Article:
TERMS OF REFERENCE for the international technical assistance to Ministry of Education of Azerbaijan on the development of Inclusive Education Policy Framework
Background and Context:
Throughout the world children who have special educational needs have traditionally been marginalized within or excluded from schools. As a result of the 1990 World Conference on Education for All: Meeting Basic Learning Needs, the challenge of exclusion from education has been put on the political agenda in many countries. This initiative has helped to focus attention on children who may be excluded from or marginalized within education systems because of their apparent difficulties.
These may include those who are already enrolled in education but for a variety of reasons do not achieve adequately, those who are not enrolled in schools but who could participate if schools were more flexible in their responses, and the relatively small group of children with more severe impairments who may have a need for some form of additional support.
The public education systems of the countries of the Commonwealth of Independent States (CIS), including the Republic of Azerbaijan, have undergone reforms in education. Recent studies indicate that there have been some improvements in access, equality, finance and governance of the education. Still many of these countries do not fully achieve Millennium Development Goals (MDG) and commitments in Education for All (EFA). A regional study by United Nations Children’s Fund (UNICEF) in 2007 found that “separate education of children with special needs still prevails and wider reforms can encourage exclusion of such children.” Regarding the equality in education, the same study reports that “…opportunities for children with special needs outside of institutions are limited and many children with disabilities (CWD) are not enrolled in schools.” This report concludes that there is much needed to be done in CIS countries to improve access, equality, governance and financing of education, including educational arrangements for children with disabled and otherwise disadvantaged children.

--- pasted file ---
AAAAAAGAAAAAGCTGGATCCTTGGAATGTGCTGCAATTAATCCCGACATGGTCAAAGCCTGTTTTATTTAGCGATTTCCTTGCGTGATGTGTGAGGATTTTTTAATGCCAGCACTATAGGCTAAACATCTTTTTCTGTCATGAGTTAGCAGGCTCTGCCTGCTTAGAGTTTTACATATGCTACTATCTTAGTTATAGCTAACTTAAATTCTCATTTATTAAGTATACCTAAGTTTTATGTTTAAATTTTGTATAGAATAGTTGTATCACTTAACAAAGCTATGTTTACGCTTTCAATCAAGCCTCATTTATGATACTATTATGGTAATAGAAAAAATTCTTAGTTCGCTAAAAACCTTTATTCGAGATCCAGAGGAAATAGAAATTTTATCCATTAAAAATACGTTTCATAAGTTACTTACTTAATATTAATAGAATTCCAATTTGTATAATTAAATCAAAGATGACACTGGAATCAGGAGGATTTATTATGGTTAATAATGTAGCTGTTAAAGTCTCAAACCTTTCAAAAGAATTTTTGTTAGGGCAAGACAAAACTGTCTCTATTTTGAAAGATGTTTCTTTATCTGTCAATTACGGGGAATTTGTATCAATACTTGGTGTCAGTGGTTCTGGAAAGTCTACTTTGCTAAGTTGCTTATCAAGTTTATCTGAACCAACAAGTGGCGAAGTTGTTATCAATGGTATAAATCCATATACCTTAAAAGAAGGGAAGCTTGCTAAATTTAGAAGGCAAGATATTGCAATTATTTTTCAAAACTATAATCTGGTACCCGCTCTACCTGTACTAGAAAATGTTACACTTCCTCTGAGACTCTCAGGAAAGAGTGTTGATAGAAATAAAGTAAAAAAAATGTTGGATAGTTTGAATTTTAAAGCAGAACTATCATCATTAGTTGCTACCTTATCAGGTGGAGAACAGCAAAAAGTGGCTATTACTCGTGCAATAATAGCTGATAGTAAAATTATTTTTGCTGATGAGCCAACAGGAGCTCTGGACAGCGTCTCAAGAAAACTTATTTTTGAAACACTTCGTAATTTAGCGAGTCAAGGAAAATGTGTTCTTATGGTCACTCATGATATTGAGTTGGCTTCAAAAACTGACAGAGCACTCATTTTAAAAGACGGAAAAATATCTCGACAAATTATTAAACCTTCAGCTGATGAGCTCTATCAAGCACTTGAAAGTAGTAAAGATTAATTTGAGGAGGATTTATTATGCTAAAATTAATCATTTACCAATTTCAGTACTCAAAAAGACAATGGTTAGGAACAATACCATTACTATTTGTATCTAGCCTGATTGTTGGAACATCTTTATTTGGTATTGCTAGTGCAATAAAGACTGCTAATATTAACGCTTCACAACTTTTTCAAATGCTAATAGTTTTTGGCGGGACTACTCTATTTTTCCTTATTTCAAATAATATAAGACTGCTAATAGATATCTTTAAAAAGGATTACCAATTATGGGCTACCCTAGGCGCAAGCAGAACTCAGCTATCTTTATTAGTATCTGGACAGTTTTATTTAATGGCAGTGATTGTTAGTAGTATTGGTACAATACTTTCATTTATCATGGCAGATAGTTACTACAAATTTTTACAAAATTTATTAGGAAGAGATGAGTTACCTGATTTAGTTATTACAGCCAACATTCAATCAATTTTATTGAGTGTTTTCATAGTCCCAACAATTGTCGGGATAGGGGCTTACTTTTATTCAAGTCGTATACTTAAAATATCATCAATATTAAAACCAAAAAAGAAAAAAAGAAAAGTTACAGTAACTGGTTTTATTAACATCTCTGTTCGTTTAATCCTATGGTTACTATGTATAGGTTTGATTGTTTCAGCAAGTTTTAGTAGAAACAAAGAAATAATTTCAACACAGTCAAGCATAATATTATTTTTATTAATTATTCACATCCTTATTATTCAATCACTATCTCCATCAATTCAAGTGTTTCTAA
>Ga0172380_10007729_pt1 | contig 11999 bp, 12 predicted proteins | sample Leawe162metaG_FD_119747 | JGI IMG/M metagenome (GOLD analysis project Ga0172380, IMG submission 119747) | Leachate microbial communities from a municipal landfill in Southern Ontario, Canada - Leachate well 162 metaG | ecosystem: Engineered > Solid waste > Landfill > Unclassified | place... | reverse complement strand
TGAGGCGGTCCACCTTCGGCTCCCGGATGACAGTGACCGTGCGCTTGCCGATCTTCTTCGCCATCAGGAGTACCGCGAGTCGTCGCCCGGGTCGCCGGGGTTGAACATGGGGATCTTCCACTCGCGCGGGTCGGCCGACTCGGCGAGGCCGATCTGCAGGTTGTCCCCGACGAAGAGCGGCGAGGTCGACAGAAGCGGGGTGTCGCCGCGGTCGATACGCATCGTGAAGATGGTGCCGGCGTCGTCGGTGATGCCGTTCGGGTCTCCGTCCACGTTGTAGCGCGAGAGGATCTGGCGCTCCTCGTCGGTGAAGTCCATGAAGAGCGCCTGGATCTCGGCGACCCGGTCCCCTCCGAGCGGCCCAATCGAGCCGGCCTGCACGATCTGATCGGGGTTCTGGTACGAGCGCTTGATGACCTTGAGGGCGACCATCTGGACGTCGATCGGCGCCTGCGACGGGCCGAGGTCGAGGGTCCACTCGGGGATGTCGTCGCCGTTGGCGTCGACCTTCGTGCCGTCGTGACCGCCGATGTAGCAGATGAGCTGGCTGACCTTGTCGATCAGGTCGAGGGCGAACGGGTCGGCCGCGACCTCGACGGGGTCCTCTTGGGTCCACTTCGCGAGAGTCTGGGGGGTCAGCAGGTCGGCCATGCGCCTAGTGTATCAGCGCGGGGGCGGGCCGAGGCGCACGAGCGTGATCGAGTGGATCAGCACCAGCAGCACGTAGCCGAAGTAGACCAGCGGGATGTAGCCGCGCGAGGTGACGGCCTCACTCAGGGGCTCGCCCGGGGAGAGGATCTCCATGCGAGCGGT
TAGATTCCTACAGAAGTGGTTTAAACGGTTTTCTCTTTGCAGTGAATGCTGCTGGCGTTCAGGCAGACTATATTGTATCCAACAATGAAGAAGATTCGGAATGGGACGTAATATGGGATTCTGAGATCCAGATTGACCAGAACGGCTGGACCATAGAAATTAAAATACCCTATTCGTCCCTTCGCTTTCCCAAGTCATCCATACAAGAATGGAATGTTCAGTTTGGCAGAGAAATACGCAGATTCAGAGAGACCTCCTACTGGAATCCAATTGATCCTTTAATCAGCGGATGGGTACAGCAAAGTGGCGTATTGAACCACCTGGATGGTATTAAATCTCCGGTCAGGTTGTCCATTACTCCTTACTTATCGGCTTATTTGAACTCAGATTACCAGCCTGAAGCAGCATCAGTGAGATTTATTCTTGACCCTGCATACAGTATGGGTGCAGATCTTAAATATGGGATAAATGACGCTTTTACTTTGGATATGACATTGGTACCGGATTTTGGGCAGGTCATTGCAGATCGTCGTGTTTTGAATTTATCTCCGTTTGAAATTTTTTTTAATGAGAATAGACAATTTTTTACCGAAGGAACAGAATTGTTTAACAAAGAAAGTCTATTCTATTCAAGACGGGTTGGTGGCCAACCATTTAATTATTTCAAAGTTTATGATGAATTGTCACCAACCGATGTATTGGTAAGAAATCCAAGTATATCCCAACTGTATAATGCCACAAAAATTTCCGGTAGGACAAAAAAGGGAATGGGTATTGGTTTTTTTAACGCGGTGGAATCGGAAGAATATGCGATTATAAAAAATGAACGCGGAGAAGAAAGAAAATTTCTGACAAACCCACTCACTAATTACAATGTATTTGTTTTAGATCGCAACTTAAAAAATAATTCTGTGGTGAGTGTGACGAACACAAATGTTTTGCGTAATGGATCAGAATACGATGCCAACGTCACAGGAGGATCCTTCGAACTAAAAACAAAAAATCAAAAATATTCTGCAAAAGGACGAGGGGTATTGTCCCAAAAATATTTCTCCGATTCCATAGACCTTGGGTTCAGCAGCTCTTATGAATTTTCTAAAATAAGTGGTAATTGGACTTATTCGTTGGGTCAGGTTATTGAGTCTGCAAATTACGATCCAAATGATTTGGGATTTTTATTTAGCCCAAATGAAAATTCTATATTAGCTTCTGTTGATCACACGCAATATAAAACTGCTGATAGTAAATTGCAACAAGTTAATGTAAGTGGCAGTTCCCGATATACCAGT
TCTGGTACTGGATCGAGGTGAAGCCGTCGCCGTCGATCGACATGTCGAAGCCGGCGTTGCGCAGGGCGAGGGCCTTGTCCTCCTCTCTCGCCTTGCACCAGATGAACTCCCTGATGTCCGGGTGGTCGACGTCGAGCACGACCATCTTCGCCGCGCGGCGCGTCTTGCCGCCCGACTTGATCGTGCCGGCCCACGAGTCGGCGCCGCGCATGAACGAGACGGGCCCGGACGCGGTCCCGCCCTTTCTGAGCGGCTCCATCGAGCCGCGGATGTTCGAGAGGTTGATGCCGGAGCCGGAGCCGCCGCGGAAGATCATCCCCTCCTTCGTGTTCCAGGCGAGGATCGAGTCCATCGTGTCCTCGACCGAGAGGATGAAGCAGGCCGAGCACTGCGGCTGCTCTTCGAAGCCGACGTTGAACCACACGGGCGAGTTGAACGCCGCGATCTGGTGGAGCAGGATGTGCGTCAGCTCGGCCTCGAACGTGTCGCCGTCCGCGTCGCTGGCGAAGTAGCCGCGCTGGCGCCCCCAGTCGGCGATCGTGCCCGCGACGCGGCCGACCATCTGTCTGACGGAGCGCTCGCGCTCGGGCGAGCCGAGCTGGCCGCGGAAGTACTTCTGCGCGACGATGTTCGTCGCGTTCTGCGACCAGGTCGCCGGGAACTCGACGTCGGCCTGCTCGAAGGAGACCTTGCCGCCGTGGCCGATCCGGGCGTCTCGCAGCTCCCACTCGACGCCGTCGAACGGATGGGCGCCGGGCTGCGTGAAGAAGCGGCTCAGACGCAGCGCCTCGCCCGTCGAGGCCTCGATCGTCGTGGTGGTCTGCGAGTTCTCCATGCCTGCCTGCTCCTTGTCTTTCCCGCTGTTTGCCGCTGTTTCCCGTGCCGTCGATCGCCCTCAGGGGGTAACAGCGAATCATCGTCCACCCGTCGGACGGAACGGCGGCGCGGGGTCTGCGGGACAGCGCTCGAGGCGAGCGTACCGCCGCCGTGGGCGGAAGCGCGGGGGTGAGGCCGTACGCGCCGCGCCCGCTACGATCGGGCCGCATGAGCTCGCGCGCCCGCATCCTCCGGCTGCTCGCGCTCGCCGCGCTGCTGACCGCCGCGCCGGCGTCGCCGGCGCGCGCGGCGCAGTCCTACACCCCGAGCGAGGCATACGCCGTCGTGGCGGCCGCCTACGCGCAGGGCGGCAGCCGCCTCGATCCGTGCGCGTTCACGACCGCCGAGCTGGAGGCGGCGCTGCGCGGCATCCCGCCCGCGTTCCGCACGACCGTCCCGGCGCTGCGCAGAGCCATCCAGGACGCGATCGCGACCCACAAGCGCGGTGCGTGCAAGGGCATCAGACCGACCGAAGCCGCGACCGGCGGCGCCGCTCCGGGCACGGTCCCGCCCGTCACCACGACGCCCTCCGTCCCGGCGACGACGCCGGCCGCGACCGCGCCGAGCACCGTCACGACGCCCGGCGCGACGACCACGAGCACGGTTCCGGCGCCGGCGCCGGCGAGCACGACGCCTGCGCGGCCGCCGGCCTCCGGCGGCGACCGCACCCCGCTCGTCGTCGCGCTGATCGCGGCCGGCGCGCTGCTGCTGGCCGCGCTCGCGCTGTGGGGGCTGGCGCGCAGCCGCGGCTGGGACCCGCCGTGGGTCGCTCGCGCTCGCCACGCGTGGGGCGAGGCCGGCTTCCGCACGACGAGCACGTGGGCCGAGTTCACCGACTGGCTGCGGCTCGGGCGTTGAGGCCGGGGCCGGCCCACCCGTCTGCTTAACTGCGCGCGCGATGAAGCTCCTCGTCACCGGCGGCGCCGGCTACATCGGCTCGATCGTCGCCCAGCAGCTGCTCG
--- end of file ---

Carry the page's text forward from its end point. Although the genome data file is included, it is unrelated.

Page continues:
The public education system of the Republic of Azerbaijan is based on the former Soviet education systems and offers variety of educational provisions for the children with special educational needs. A large part of the system is built on the Soviet science of “defectology”, which is usually associated with the education of CWD in special schools and home schools, separated from other children.
Thus, the majority of available government-provided educational provisions facilitate isolation and segregation of CWD from their peers and the society at large. Additionally, educational arrangements in Azerbaijan are not widely available across the country, they are not fully accessible and the system is not proactive in locating and involving CWD into education. Nonetheless, the Government of Azerbaijan (GoAz) has recently launched initiatives such as the National Program on Development of Inclusive Education (2005-09), which are intended to enable children with disabilities to receive education together with their non-disabled peers have greater access to education across the country.